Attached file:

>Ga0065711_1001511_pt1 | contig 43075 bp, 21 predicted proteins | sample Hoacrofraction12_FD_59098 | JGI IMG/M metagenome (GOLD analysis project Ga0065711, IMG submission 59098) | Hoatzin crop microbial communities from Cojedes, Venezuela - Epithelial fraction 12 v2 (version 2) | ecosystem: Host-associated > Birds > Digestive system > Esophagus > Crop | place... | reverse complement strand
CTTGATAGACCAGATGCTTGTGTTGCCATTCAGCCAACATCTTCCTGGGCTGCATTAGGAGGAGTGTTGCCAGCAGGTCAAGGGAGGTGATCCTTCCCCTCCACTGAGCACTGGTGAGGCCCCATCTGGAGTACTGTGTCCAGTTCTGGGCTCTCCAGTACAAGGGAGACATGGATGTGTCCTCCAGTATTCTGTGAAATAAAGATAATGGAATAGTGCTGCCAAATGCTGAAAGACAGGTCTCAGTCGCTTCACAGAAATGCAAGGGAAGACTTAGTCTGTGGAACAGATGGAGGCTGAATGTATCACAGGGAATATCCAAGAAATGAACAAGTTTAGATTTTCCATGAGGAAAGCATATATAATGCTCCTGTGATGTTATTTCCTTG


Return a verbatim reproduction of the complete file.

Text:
>Ga0065711_1001511_pt1 | contig 43075 bp, 21 predicted proteins | sample Hoacrofraction12_FD_59098 | JGI IMG/M metagenome (GOLD analysis project Ga0065711, IMG submission 59098) | Hoatzin crop microbial communities from Cojedes, Venezuela - Epithelial fraction 12 v2 (version 2) | ecosystem: Host-associated > Birds > Digestive system > Esophagus > Crop | place... | reverse complement strand
CTTGATAGACCAGATGCTTGTGTTGCCATTCAGCCAACATCTTCCTGGGCTGCATTAGGAGGAGTGTTGCCAGCAGGTCAAGGGAGGTGATCCTTCCCCTCCACTGAGCACTGGTGAGGCCCCATCTGGAGTACTGTGTCCAGTTCTGGGCTCTCCAGTACAAGGGAGACATGGATGTGTCCTCCAGTATTCTGTGAAATAAAGATAATGGAATAGTGCTGCCAAATGCTGAAAGACAGGTCTCAGTCGCTTCACAGAAATGCAAGGGAAGACTTAGTCTGTGGAACAGATGGAGGCTGAATGTATCACAGGGAATATCCAAGAAATGAACAAGTTTAGATTTTCCATGAGGAAAGCATATATAATGCTCCTGTGATGTTATTTCCTTG